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Head to the kitchen for 'aah, aah, aah'-allergy remedies
by Laurel |  Sep 19, 2012

Aaaaaaaah-choo! If this sounds like you this season, you're not alone. More than 35 million Americans suffer from some type of seasonal allergies, causing sneezing, runny nose and itchy, watery eyes as a result of the pollen coming into the air from trees, grass and flowers. You can head to your local drugstore for some over-the-counter solution to your wheezy problems, but wouldn't you rather head to the farmer's market?

There are a number of remedies to allergies that come right from Mother Nature herself - appropriate, seeing as the cause of the allergies does, too. Here are some ways you can stop that sneezing the natural way.

Natural remedies are the bee's knees
You may think you'd want to run away from anything having to do with pollen when you have seasonal allergies, but many people have found local honey to be a helpful solution to their wheezing and sneezing. The New York Times reports there is no real scientific basis for this trend, but many people believe that eating local honey can act like a vaccine, providing immunity because the pollen from the bees is transferred to the honey they produce.
Even if the evidence supporting this idea are purely anecdotal, it appears it is strong enough for many to give it a shot. If nothing else, adding a spoonful of honey to your tea each day might soothe an itchy, dry throat!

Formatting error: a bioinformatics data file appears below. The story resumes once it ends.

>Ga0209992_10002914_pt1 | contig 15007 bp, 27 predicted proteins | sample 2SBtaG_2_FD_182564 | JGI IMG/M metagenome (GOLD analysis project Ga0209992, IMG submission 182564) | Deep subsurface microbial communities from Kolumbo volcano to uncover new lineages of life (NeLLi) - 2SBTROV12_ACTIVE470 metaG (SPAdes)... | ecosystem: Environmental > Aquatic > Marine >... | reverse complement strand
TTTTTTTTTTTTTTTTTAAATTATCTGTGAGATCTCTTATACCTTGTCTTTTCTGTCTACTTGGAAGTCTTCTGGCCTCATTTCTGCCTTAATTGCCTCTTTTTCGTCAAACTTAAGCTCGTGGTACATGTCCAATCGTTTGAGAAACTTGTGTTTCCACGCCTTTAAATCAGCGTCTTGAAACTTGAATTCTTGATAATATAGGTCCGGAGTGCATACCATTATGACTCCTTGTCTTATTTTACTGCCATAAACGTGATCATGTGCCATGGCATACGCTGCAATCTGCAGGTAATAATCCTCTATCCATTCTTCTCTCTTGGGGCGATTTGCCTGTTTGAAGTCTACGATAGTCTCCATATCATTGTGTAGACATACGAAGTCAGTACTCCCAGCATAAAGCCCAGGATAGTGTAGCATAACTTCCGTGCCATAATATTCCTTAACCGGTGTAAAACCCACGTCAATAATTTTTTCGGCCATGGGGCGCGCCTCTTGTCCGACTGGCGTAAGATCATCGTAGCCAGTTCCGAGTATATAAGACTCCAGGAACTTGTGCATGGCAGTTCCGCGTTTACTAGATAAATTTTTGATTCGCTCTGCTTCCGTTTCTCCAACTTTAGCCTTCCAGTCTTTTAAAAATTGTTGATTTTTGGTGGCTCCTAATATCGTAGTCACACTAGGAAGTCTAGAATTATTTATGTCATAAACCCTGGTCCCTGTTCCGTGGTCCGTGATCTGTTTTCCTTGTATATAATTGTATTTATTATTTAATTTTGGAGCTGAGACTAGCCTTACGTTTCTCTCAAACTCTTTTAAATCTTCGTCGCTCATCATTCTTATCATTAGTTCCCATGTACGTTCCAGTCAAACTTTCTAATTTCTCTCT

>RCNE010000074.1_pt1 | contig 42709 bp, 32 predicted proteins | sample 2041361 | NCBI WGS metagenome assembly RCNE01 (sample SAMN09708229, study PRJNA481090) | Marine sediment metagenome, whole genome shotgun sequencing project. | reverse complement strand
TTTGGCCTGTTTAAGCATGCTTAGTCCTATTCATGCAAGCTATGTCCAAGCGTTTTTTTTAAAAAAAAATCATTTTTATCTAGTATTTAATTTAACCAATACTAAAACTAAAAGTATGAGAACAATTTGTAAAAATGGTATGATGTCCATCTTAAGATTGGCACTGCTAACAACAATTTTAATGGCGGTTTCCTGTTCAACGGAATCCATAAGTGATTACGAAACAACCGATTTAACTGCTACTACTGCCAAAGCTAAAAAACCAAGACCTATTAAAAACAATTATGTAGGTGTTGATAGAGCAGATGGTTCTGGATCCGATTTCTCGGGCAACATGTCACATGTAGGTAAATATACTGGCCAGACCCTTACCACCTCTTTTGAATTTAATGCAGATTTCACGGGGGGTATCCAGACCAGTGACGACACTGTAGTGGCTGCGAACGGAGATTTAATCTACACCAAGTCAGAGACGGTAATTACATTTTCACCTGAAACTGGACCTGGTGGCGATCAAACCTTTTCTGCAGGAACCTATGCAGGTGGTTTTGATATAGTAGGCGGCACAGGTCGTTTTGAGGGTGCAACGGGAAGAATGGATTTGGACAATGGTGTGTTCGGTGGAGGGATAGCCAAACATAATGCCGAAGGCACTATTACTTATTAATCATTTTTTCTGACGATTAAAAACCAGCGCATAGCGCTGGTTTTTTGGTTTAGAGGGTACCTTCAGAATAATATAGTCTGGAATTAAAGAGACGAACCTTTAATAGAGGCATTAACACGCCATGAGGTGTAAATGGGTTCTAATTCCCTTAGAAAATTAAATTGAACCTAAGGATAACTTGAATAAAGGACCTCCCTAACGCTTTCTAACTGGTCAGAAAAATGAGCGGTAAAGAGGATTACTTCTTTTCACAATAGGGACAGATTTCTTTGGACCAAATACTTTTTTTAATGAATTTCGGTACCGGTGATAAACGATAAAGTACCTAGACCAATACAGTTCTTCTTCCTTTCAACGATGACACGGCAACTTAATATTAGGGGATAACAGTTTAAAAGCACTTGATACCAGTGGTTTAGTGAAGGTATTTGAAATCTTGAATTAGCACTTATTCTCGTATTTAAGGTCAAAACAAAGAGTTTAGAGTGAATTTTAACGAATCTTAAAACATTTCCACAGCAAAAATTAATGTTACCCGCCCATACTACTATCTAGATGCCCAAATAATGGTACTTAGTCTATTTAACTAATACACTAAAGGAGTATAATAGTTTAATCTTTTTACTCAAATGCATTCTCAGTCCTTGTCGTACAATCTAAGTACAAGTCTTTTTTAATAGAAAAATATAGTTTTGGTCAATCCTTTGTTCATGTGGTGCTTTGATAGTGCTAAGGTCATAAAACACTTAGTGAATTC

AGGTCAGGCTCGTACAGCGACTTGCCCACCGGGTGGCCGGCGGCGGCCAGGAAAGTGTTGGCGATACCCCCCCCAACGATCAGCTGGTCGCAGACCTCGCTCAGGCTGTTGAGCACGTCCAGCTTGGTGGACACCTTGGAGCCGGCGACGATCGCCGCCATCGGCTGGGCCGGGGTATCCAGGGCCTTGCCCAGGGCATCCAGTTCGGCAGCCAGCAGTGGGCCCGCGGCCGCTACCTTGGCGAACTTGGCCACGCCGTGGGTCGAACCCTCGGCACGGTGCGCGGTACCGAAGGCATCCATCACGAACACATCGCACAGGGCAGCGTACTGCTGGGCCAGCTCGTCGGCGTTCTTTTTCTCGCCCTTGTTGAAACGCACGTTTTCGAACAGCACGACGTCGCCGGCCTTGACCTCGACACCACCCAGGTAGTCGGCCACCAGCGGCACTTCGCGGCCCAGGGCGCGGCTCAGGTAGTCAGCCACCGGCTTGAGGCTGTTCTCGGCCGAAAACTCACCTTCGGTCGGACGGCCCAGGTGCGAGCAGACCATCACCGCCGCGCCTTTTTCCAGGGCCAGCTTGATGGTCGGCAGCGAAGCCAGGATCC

'C'-ing the symptoms disappear
Brightening up your plate with fruits and vegetables might prove effective in making your head feel clearer. Look for fruits that have high levels of vitamin C - this antioxidant has antihistamine benefits and may help your body minimize allergy symptoms. Munch on red peppers, broccoli, sweet potatoes, butternut squash and citrus fruits to get plenty of this powerful vitamin.

Knowing what to stay away from
While boosting your immune system is a good idea in the fall, you might want to avoid certain produce that might cross-react with your pollen allergy and make symptoms worse. ABC News reports that certain fresh fruits and veggies can confuse your immune system - so if you're allergic to pollen, your body thinks a plant protein in the food is an irritant that triggers what is called a "cross-reaction." To prevent this, always cook your food.

You might also want to avoid melon, banana, cucumber, sunflower seeds and herbal supplements containing echinacea if you have ragweed or other weed pollen allergies.

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